Audrée Juteau, Sara Hanley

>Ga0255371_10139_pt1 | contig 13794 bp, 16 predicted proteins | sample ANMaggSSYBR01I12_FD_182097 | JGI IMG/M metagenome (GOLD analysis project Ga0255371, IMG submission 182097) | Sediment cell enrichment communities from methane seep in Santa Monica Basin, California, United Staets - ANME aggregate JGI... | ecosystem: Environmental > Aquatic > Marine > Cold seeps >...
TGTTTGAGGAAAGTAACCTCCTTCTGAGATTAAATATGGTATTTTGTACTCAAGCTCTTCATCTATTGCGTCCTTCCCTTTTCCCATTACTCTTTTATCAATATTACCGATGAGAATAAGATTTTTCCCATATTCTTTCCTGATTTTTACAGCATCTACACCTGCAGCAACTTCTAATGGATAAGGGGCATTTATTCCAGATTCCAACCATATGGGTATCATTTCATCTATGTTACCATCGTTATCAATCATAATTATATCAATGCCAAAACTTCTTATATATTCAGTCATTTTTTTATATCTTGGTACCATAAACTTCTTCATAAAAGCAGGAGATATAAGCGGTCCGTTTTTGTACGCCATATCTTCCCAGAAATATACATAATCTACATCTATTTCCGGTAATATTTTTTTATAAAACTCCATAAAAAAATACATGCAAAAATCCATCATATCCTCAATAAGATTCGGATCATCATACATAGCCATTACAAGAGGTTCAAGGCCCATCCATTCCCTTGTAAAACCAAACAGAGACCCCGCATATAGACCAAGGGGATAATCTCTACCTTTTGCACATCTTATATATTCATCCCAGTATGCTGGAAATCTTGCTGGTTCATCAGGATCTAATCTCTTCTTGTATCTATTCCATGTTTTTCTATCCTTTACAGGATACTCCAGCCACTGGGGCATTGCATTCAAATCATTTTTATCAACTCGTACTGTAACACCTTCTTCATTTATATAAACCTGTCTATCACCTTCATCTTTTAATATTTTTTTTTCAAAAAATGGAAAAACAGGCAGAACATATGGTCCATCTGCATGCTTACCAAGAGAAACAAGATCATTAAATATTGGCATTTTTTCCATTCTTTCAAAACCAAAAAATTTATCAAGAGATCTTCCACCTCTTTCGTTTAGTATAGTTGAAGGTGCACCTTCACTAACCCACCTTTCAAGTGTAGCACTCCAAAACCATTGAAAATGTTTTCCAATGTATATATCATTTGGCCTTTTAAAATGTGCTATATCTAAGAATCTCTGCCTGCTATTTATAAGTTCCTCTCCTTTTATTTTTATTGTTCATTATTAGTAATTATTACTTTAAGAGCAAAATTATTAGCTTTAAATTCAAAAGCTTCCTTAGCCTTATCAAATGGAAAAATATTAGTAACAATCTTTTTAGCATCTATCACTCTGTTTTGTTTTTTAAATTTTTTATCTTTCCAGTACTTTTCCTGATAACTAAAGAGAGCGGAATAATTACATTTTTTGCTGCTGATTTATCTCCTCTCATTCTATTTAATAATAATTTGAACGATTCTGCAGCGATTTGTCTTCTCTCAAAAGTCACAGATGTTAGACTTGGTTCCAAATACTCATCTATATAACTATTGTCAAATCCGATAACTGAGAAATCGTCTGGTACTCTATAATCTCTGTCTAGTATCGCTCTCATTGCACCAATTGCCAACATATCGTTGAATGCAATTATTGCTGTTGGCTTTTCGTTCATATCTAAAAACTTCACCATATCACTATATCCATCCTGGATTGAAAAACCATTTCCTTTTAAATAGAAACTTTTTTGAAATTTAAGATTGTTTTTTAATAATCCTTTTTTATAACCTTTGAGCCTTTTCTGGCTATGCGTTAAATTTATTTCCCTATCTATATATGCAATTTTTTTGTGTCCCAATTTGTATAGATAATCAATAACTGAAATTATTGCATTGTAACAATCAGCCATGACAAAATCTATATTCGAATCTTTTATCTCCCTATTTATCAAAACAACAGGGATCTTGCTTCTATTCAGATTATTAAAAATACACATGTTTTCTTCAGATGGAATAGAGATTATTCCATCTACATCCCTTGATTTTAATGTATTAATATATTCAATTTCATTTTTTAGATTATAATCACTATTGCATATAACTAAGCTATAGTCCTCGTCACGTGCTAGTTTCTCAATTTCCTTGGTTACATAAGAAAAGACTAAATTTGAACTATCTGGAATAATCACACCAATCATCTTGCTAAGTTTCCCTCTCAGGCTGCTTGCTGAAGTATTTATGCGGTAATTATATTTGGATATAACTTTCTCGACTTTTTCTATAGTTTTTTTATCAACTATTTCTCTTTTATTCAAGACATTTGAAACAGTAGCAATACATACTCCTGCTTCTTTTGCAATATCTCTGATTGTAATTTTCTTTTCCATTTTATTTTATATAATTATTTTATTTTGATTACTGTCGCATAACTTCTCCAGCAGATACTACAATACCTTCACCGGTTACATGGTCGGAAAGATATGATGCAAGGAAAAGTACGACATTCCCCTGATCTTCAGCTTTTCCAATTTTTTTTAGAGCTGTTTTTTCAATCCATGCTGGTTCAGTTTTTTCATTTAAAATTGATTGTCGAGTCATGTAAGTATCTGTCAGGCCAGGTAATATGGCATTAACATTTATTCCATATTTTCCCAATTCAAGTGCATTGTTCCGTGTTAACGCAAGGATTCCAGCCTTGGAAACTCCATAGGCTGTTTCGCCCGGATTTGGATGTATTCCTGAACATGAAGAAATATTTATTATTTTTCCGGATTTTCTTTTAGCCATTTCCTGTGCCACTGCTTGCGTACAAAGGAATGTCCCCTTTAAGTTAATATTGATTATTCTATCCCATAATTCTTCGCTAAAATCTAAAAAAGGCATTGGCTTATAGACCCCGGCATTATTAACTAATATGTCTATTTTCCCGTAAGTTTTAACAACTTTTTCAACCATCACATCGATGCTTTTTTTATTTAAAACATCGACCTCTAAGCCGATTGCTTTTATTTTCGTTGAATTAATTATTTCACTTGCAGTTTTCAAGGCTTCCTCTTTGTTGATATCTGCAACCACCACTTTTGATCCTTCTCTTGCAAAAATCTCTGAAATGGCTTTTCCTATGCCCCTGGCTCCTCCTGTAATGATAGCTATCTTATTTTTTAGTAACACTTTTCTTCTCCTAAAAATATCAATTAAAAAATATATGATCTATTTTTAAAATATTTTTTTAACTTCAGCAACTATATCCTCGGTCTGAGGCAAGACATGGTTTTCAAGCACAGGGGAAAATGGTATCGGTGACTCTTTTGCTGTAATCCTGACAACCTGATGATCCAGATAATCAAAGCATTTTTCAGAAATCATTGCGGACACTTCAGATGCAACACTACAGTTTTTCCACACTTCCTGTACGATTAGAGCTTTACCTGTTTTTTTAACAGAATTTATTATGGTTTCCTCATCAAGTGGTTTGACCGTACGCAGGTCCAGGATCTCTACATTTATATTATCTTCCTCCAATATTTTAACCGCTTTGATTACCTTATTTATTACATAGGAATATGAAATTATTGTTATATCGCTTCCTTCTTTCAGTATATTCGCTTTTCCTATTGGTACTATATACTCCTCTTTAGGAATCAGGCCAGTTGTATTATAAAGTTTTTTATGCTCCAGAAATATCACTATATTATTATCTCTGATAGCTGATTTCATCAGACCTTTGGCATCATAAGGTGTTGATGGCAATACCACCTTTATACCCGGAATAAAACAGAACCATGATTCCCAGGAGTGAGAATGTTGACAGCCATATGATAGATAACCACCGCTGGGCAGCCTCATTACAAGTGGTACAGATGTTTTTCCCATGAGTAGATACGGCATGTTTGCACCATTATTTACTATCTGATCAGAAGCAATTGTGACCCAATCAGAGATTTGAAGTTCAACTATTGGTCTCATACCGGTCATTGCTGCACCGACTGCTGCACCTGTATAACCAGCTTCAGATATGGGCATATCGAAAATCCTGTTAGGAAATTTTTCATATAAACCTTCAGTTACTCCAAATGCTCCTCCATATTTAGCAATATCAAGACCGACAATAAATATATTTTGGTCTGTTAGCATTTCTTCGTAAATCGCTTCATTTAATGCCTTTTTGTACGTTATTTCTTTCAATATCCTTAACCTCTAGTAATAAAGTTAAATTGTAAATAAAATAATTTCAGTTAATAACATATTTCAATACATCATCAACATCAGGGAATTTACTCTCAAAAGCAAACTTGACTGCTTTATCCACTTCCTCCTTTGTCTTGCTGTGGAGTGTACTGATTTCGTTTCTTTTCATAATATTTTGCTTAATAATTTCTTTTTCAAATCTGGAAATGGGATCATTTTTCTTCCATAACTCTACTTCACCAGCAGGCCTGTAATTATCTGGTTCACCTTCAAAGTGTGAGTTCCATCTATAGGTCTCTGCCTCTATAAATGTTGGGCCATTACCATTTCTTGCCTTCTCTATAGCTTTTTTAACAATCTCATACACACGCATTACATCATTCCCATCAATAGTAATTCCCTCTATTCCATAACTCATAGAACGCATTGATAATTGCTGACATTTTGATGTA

Deborah Dunn has nurtured an urge to create a work inspired by Virginia Woolf’s Orlando for many years. Orlando, Woolf's protagonist, begins his life as a boy in the Elizabethan era and becomes a woman in the Romantic era. By the time the novel ends, she is four hundred years old. Woolf’s novel is a light-hearted teasing-out of the assumptions that lie behind the conventions for writing about a fictional or historical life. And like Woolf, Dunn wants to question the conventions of biography, juxtaposing the banal with the grandiose, daily life with the heroic. The choreography of Dunn's Orlando will balance the formal language of historical dancing with the individual expression of the characters, which will be developed in collaboration with each interpreter. Ornate costume, sensual music, and a subtle, twisted humour will accompany the dancers as they sweep through time. Dunn does not wish to eradicate her narrative and historical interests but rather to challenge them, to bring them into the present and to shine a light on the yearning they express.